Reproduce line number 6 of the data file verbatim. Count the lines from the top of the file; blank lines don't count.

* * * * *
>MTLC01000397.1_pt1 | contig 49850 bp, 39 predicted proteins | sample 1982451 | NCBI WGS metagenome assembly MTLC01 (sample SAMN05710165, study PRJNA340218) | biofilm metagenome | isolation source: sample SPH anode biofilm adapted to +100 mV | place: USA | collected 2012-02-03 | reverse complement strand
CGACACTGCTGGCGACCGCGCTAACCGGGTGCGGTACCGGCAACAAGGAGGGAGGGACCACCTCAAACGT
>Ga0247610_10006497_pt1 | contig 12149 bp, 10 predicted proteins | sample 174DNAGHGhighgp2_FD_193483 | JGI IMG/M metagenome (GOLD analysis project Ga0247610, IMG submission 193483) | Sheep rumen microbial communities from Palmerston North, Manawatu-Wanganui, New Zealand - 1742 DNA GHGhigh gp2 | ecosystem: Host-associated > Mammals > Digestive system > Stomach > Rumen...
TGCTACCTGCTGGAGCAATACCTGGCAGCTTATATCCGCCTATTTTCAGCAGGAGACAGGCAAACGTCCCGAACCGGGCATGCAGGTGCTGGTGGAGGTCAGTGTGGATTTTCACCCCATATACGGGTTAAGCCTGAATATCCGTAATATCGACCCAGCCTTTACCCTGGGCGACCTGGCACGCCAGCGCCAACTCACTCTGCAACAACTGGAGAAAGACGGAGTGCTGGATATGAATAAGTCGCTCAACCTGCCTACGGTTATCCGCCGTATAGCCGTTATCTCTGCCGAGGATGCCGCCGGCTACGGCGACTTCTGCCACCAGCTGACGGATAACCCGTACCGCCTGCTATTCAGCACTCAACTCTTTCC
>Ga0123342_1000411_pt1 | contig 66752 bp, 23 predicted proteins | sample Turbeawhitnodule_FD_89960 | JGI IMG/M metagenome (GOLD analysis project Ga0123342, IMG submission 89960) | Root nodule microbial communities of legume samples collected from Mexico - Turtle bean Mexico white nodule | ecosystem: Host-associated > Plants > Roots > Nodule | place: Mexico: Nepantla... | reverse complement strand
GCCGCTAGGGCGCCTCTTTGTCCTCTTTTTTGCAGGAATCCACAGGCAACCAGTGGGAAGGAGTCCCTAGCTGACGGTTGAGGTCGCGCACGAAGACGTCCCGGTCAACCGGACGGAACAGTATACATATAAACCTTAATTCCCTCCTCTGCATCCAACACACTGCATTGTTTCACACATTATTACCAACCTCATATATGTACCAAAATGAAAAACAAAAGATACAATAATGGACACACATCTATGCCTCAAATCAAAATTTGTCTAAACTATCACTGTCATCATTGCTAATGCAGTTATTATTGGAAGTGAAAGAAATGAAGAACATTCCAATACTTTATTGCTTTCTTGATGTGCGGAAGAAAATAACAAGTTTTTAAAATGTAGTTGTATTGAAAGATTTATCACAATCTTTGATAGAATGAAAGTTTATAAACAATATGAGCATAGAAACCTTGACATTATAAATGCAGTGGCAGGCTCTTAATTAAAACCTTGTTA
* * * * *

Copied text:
GCCGCTAGGGCGCCTCTTTGTCCTCTTTTTTGCAGGAATCCACAGGCAACCAGTGGGAAGGAGTCCCTAGCTGACGGTTGAGGTCGCGCACGAAGACGTCCCGGTCAACCGGACGGAACAGTATACATATAAACCTTAATTCCCTCCTCTGCATCCAACACACTGCATTGTTTCACACATTATTACCAACCTCATATATGTACCAAAATGAAAAACAAAAGATACAATAATGGACACACATCTATGCCTCAAATCAAAATTTGTCTAAACTATCACTGTCATCATTGCTAATGCAGTTATTATTGGAAGTGAAAGAAATGAAGAACATTCCAATACTTTATTGCTTTCTTGATGTGCGGAAGAAAATAACAAGTTTTTAAAATGTAGTTGTATTGAAAGATTTATCACAATCTTTGATAGAATGAAAGTTTATAAACAATATGAGCATAGAAACCTTGACATTATAAATGCAGTGGCAGGCTCTTAATTAAAACCTTGTTA